Tuesday 23 Apr 2024
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This article first appeared in The Edge Financial Daily, on October 8, 2015.

 

KUALA LUMPUR: Crude palm oil (CPO) price is expected to have limited upside after rising as much as 33% to RM2,395 per tonne on on Sept 29, from a six-year low of RM1,800 per tonne on Aug 26 this year, agriculture and macro economist Abah Ofon opined.

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In an interview with The Edge Financial Daily, the former director of agricultural commodities at Standard Chartered Bank (Singapore) Ltd said this is because CPO supply remains abundant at this juncture. It is demand for edible oil that worries him.

“In terms of output, I still think the market is well-supplied, I do not have concerns about production at this stage. One of the biggest drivers now is El Nino. We need to see how intense El Nino could potentially be, and what India would do, in terms of import,” the founder and chief strategist of 3XG Consulting United Kingdom, said. “I think perhaps El Nino is affecting demand in India more than it is affecting supply in Southeast Asia,” Ofon inferred.

India is the world’s largest importer of palm oil, and Reuters reported that the volume is expected to increase further to a record high of 9.6 million tonnes by November due to a back-to-back drought season suffered by the country.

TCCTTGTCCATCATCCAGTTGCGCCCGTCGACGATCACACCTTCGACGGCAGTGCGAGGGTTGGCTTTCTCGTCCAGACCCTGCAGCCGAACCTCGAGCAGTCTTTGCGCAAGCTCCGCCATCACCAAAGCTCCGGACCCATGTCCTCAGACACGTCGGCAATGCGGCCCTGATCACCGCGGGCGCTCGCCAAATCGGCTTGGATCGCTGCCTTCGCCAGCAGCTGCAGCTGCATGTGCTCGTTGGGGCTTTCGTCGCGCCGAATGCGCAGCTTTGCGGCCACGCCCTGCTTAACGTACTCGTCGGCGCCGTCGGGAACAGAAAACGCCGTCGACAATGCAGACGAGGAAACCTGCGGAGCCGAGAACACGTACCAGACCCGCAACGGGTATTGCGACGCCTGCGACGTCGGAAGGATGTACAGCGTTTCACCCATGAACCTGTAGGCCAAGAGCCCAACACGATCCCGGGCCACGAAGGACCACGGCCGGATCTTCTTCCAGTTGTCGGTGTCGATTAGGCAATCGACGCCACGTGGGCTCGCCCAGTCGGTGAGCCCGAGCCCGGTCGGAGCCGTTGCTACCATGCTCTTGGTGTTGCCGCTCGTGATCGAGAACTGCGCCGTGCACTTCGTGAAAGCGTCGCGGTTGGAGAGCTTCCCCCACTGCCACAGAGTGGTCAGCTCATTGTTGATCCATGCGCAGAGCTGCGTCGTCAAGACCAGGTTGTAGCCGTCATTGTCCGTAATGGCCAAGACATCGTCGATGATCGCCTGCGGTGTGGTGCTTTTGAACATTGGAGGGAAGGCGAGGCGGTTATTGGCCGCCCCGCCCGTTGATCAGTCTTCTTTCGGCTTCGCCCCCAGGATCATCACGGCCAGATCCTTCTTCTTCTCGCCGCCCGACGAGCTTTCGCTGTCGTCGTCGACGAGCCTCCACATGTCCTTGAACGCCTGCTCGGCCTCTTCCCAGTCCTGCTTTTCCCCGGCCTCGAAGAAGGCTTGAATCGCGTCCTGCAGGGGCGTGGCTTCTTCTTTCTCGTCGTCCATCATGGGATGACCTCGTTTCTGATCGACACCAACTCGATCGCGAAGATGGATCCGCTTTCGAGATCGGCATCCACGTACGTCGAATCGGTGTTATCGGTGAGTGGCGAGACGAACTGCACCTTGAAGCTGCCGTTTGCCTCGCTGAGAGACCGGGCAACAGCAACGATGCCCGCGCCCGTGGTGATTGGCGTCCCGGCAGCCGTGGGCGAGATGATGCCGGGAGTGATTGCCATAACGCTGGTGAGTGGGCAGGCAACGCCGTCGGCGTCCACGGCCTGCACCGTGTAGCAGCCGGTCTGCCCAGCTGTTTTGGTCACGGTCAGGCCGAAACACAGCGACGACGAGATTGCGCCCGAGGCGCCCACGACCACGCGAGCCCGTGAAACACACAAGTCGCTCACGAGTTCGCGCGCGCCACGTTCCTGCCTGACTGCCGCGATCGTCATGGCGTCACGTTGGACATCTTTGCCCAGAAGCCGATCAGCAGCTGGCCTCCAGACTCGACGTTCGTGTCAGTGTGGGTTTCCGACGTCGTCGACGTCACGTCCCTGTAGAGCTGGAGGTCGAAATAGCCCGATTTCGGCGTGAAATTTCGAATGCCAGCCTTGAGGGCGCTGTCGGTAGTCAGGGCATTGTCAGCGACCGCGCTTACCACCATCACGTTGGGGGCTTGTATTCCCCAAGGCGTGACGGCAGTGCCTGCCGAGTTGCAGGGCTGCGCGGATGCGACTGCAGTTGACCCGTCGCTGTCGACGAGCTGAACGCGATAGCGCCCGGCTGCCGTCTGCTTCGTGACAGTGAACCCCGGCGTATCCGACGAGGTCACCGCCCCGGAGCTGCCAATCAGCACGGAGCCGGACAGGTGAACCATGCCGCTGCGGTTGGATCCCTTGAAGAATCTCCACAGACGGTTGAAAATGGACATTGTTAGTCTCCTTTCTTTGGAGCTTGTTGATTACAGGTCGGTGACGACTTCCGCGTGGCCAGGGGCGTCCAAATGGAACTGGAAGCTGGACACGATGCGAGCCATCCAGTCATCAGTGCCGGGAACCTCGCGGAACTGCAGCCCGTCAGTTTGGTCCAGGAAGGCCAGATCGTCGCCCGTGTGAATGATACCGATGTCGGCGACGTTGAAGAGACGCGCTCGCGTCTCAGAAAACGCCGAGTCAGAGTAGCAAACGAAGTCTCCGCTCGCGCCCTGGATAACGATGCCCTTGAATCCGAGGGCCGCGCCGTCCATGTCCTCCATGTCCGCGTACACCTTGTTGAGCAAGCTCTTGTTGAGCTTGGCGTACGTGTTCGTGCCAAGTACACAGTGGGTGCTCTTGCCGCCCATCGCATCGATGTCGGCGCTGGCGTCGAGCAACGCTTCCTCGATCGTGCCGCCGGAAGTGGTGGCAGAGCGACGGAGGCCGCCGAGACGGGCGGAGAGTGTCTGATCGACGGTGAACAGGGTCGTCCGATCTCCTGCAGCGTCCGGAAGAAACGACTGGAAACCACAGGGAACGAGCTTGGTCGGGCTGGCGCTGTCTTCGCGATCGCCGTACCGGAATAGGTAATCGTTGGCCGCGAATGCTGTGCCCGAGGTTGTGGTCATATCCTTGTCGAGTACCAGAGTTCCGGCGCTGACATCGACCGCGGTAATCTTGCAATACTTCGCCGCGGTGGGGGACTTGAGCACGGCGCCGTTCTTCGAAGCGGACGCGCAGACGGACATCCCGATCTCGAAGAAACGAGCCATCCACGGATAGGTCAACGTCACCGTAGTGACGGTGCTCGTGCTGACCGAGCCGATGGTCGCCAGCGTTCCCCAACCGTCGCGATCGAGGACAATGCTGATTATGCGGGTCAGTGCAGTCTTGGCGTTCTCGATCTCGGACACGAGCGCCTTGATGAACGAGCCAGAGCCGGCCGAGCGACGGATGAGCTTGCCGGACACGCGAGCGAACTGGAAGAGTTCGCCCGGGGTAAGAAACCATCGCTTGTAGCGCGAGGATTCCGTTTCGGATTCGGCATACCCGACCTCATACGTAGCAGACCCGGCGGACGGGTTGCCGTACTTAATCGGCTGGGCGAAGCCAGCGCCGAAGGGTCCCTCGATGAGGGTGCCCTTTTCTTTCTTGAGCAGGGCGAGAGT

Other than the climate factor, Ofon also said the global economy and energy prices are the part of the key indicator for CPO price movement. “Over the last couple of years, Indonesia has been increasing the production (of CPO) dramatically. So at this stage I am not overly concerned about supply, I am only worried about demand, as I feel that the backdrop of demand is a little bit soft, just because the global growth is soft, and energy prices are weak,” he said. 

On Tuesday, the International Monetary Fund (IMF) revised its global economic growth forecast for 2015 further downward to 3.1%, from its July projection of 3.3%.

“The IMF has cut global growth rate, coupled with the (US) interest rate uncertainties, these are going to dampen demand in China and the US, so global growth is the key indicator,” Ofon said. 

“Energy prices as well ...  we need to see an improvement in oil prices. I do not think that only supply concerns will drive prices, it has to be a combination of stronger global growth and consumption,” Ofon said.

The plunge in crude oil prices since mid-2014 lowered demand for biofuel and biodiesel, which are derived from CPO.

Ofon’s view differed from industry analyst James Fry, who forecast CPO prices to rise further to US$600 (RM2,512) by the end of the first quarter of 2016, even without El Nino.

The benchmark December CPO contract closed at RM2,318 yesterday, down RM54 or 2.28% from the day before.

Moreover, Ofon said the recent surge in CPO prices might undermine demand, as buyers may shift to other alternatives like soybean. 

“However, we need to look at the fundamental of the soybean market, as soybean is normally the leader, as opposed to a follower in edible oil market. That is what we have seen in the past, when soybean prices rise, CPO prices rise. When CPO prices rise independently, I do not know by how much it is going to push soybean prices,” he explained.

Soybean futures traded lower since July this year when it was trading at US$10.28 per bushel, declining 13.13% to US$8.93 per bushel on Tuesday.

Prices of soybean oil have also declined 17.53% to 28.74 US cents per pound on Tuesday, from 34.85 US cents per pound on June 5.

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